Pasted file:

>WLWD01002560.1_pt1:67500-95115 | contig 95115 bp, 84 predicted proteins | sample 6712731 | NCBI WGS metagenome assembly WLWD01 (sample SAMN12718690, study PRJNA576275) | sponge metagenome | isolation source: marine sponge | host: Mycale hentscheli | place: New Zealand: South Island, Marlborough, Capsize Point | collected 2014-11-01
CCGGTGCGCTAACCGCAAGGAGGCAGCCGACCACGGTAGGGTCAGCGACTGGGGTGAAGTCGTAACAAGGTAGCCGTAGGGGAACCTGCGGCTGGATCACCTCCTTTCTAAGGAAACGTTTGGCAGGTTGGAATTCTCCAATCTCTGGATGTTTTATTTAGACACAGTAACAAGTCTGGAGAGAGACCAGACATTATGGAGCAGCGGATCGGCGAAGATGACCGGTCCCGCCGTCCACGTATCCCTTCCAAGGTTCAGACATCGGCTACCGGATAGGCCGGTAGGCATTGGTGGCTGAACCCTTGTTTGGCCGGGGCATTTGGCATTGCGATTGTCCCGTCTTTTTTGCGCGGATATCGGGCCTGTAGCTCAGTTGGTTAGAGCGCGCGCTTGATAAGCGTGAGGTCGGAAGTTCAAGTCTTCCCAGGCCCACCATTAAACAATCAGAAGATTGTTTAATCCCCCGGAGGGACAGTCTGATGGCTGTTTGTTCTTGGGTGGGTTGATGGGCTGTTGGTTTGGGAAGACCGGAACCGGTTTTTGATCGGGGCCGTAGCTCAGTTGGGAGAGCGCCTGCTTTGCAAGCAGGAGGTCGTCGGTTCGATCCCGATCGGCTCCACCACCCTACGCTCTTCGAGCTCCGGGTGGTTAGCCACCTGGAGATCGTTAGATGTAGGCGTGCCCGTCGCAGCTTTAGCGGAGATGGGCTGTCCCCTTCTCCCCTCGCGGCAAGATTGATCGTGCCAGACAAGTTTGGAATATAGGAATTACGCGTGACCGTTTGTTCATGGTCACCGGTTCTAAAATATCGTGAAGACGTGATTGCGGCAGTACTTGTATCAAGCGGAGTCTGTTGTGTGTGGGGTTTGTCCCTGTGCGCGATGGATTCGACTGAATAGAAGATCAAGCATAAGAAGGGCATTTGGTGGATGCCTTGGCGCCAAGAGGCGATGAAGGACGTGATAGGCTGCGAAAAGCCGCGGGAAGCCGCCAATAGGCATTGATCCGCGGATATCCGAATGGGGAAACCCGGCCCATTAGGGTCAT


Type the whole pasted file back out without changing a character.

>WLWD01002560.1_pt1:67500-95115 | contig 95115 bp, 84 predicted proteins | sample 6712731 | NCBI WGS metagenome assembly WLWD01 (sample SAMN12718690, study PRJNA576275) | sponge metagenome | isolation source: marine sponge | host: Mycale hentscheli | place: New Zealand: South Island, Marlborough, Capsize Point | collected 2014-11-01
CCGGTGCGCTAACCGCAAGGAGGCAGCCGACCACGGTAGGGTCAGCGACTGGGGTGAAGTCGTAACAAGGTAGCCGTAGGGGAACCTGCGGCTGGATCACCTCCTTTCTAAGGAAACGTTTGGCAGGTTGGAATTCTCCAATCTCTGGATGTTTTATTTAGACACAGTAACAAGTCTGGAGAGAGACCAGACATTATGGAGCAGCGGATCGGCGAAGATGACCGGTCCCGCCGTCCACGTATCCCTTCCAAGGTTCAGACATCGGCTACCGGATAGGCCGGTAGGCATTGGTGGCTGAACCCTTGTTTGGCCGGGGCATTTGGCATTGCGATTGTCCCGTCTTTTTTGCGCGGATATCGGGCCTGTAGCTCAGTTGGTTAGAGCGCGCGCTTGATAAGCGTGAGGTCGGAAGTTCAAGTCTTCCCAGGCCCACCATTAAACAATCAGAAGATTGTTTAATCCCCCGGAGGGACAGTCTGATGGCTGTTTGTTCTTGGGTGGGTTGATGGGCTGTTGGTTTGGGAAGACCGGAACCGGTTTTTGATCGGGGCCGTAGCTCAGTTGGGAGAGCGCCTGCTTTGCAAGCAGGAGGTCGTCGGTTCGATCCCGATCGGCTCCACCACCCTACGCTCTTCGAGCTCCGGGTGGTTAGCCACCTGGAGATCGTTAGATGTAGGCGTGCCCGTCGCAGCTTTAGCGGAGATGGGCTGTCCCCTTCTCCCCTCGCGGCAAGATTGATCGTGCCAGACAAGTTTGGAATATAGGAATTACGCGTGACCGTTTGTTCATGGTCACCGGTTCTAAAATATCGTGAAGACGTGATTGCGGCAGTACTTGTATCAAGCGGAGTCTGTTGTGTGTGGGGTTTGTCCCTGTGCGCGATGGATTCGACTGAATAGAAGATCAAGCATAAGAAGGGCATTTGGTGGATGCCTTGGCGCCAAGAGGCGATGAAGGACGTGATAGGCTGCGAAAAGCCGCGGGAAGCCGCCAATAGGCATTGATCCGCGGATATCCGAATGGGGAAACCCGGCCCATTAGGGTCAT